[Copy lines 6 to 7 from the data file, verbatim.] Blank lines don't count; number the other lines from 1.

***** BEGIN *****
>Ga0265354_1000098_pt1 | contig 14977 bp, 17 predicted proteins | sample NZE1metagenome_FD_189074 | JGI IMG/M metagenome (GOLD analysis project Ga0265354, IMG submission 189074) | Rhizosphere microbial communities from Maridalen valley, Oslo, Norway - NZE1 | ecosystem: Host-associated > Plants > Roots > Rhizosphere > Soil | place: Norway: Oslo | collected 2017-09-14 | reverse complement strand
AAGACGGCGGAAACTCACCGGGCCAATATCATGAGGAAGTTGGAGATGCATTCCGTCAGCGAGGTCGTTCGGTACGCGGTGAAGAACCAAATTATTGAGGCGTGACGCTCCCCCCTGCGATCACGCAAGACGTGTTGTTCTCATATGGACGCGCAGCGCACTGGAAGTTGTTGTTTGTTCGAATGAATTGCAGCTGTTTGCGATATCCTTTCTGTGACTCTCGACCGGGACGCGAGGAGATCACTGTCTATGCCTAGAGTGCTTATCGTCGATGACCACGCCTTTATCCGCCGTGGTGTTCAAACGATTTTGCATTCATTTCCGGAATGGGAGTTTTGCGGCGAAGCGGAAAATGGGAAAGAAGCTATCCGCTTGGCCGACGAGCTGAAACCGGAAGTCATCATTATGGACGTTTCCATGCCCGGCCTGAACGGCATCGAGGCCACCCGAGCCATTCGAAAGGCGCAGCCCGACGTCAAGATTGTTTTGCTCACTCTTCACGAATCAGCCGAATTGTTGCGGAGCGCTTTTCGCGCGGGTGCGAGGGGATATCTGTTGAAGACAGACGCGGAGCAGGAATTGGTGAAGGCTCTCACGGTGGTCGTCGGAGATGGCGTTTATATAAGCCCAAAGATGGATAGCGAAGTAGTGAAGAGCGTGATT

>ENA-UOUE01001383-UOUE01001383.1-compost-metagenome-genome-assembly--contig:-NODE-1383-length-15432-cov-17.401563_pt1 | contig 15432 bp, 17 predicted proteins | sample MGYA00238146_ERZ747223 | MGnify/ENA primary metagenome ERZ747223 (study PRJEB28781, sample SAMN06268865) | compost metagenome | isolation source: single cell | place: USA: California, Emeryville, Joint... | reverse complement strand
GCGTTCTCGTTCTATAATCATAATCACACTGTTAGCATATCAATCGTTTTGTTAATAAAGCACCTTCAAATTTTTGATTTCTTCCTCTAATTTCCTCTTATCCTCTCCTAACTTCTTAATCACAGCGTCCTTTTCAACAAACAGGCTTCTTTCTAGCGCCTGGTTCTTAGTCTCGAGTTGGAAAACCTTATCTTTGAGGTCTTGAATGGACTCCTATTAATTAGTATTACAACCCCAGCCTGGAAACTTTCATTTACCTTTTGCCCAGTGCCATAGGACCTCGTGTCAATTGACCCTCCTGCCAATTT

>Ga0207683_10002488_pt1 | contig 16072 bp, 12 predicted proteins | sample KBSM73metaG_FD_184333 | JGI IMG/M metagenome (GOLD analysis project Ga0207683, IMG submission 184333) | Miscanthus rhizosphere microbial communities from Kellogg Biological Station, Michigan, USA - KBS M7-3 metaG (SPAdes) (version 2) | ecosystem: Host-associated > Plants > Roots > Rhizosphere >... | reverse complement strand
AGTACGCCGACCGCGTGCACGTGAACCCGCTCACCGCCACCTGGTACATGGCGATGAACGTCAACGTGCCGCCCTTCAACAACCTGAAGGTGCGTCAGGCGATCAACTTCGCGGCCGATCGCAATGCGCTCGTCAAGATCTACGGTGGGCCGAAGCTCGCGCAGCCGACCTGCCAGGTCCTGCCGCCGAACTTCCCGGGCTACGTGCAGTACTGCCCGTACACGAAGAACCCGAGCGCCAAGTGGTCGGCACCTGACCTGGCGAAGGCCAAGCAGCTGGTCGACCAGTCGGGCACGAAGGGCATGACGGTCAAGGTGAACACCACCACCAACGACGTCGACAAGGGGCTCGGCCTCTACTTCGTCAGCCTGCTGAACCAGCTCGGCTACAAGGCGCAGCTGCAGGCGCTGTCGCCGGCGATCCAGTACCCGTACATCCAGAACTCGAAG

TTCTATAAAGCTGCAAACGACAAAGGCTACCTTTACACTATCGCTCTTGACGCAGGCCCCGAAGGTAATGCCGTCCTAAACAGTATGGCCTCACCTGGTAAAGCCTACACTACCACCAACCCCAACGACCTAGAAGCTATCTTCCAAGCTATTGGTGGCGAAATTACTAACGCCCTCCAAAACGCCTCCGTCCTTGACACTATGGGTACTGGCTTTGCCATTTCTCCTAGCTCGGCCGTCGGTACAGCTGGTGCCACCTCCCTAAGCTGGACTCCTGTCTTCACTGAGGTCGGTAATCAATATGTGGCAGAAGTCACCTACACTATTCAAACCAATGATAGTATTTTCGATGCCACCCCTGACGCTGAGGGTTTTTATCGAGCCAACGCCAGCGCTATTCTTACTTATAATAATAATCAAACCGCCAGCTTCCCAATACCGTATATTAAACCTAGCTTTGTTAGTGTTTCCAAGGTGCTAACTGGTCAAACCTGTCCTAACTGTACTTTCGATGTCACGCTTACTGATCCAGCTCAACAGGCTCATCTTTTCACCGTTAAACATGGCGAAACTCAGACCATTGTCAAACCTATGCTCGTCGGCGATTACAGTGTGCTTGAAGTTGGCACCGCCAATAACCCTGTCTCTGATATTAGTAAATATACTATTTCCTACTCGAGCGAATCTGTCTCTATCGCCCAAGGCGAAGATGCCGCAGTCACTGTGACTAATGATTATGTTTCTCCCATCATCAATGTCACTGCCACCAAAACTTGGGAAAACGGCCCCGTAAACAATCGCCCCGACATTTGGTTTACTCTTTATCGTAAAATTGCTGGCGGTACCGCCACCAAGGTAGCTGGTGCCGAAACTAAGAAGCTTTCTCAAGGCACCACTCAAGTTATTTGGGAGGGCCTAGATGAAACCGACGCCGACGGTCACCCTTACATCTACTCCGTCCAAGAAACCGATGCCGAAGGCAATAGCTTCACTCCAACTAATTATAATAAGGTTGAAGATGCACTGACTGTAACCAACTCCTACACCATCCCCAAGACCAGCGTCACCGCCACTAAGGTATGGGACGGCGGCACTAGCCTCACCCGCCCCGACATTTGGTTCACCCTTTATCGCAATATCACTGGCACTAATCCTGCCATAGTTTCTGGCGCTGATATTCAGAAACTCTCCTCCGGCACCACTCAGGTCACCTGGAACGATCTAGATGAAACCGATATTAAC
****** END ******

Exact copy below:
AGTACGCCGACCGCGTGCACGTGAACCCGCTCACCGCCACCTGGTACATGGCGATGAACGTCAACGTGCCGCCCTTCAACAACCTGAAGGTGCGTCAGGCGATCAACTTCGCGGCCGATCGCAATGCGCTCGTCAAGATCTACGGTGGGCCGAAGCTCGCGCAGCCGACCTGCCAGGTCCTGCCGCCGAACTTCCCGGGCTACGTGCAGTACTGCCCGTACACGAAGAACCCGAGCGCCAAGTGGTCGGCACCTGACCTGGCGAAGGCCAAGCAGCTGGTCGACCAGTCGGGCACGAAGGGCATGACGGTCAAGGTGAACACCACCACCAACGACGTCGACAAGGGGCTCGGCCTCTACTTCGTCAGCCTGCTGAACCAGCTCGGCTACAAGGCGCAGCTGCAGGCGCTGTCGCCGGCGATCCAGTACCCGTACATCCAGAACTCGAAG

TTCTATAAAGCTGCAAACGACAAAGGCTACCTTTACACTATCGCTCTTGACGCAGGCCCCGAAGGTAATGCCGTCCTAAACAGTATGGCCTCACCTGGTAAAGCCTACACTACCACCAACCCCAACGACCTAGAAGCTATCTTCCAAGCTATTGGTGGCGAAATTACTAACGCCCTCCAAAACGCCTCCGTCCTTGACACTATGGGTACTGGCTTTGCCATTTCTCCTAGCTCGGCCGTCGGTACAGCTGGTGCCACCTCCCTAAGCTGGACTCCTGTCTTCACTGAGGTCGGTAATCAATATGTGGCAGAAGTCACCTACACTATTCAAACCAATGATAGTATTTTCGATGCCACCCCTGACGCTGAGGGTTTTTATCGAGCCAACGCCAGCGCTATTCTTACTTATAATAATAATCAAACCGCCAGCTTCCCAATACCGTATATTAAACCTAGCTTTGTTAGTGTTTCCAAGGTGCTAACTGGTCAAACCTGTCCTAACTGTACTTTCGATGTCACGCTTACTGATCCAGCTCAACAGGCTCATCTTTTCACCGTTAAACATGGCGAAACTCAGACCATTGTCAAACCTATGCTCGTCGGCGATTACAGTGTGCTTGAAGTTGGCACCGCCAATAACCCTGTCTCTGATATTAGTAAATATACTATTTCCTACTCGAGCGAATCTGTCTCTATCGCCCAAGGCGAAGATGCCGCAGTCACTGTGACTAATGATTATGTTTCTCCCATCATCAATGTCACTGCCACCAAAACTTGGGAAAACGGCCCCGTAAACAATCGCCCCGACATTTGGTTTACTCTTTATCGTAAAATTGCTGGCGGTACCGCCACCAAGGTAGCTGGTGCCGAAACTAAGAAGCTTTCTCAAGGCACCACTCAAGTTATTTGGGAGGGCCTAGATGAAACCGACGCCGACGGTCACCCTTACATCTACTCCGTCCAAGAAACCGATGCCGAAGGCAATAGCTTCACTCCAACTAATTATAATAAGGTTGAAGATGCACTGACTGTAACCAACTCCTACACCATCCCCAAGACCAGCGTCACCGCCACTAAGGTATGGGACGGCGGCACTAGCCTCACCCGCCCCGACATTTGGTTCACCCTTTATCGCAATATCACTGGCACTAATCCTGCCATAGTTTCTGGCGCTGATATTCAGAAACTCTCCTCCGGCACCACTCAGGTCACCTGGAACGATCTAGATGAAACCGATATTAAC